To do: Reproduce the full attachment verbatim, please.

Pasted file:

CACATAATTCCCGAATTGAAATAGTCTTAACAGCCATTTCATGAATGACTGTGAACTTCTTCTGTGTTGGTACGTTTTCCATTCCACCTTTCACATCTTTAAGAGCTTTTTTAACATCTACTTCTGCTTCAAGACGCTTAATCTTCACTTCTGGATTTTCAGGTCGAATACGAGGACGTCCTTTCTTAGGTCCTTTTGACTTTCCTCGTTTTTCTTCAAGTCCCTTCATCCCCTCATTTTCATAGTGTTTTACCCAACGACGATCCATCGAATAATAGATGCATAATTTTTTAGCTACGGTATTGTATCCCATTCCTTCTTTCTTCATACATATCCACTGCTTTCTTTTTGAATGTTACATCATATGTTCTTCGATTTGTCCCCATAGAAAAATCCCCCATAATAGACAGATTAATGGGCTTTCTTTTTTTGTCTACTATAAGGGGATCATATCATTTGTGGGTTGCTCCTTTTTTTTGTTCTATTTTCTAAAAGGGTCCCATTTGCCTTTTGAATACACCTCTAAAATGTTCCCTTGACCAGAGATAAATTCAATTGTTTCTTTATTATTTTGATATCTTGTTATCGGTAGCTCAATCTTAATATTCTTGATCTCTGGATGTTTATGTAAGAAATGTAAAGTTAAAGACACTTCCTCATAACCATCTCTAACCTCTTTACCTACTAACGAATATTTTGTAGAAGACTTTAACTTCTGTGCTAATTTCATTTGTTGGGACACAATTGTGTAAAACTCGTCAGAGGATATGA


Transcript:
CACATAATTCCCGAATTGAAATAGTCTTAACAGCCATTTCATGAATGACTGTGAACTTCTTCTGTGTTGGTACGTTTTCCATTCCACCTTTCACATCTTTAAGAGCTTTTTTAACATCTACTTCTGCTTCAAGACGCTTAATCTTCACTTCTGGATTTTCAGGTCGAATACGAGGACGTCCTTTCTTAGGTCCTTTTGACTTTCCTCGTTTTTCTTCAAGTCCCTTCATCCCCTCATTTTCATAGTGTTTTACCCAACGACGATCCATCGAATAATAGATGCATAATTTTTTAGCTACGGTATTGTATCCCATTCCTTCTTTCTTCATACATATCCACTGCTTTCTTTTTGAATGTTACATCATATGTTCTTCGATTTGTCCCCATAGAAAAATCCCCCATAATAGACAGATTAATGGGCTTTCTTTTTTTGTCTACTATAAGGGGATCATATCATTTGTGGGTTGCTCCTTTTTTTTGTTCTATTTTCTAAAAGGGTCCCATTTGCCTTTTGAATACACCTCTAAAATGTTCCCTTGACCAGAGATAAATTCAATTGTTTCTTTATTATTTTGATATCTTGTTATCGGTAGCTCAATCTTAATATTCTTGATCTCTGGATGTTTATGTAAGAAATGTAAAGTTAAAGACACTTCCTCATAACCATCTCTAACCTCTTTACCTACTAACGAATATTTTGTAGAAGACTTTAACTTCTGTGCTAATTTCATTTGTTGGGACACAATTGTGTAAAACTCGTCAGAGGATATGA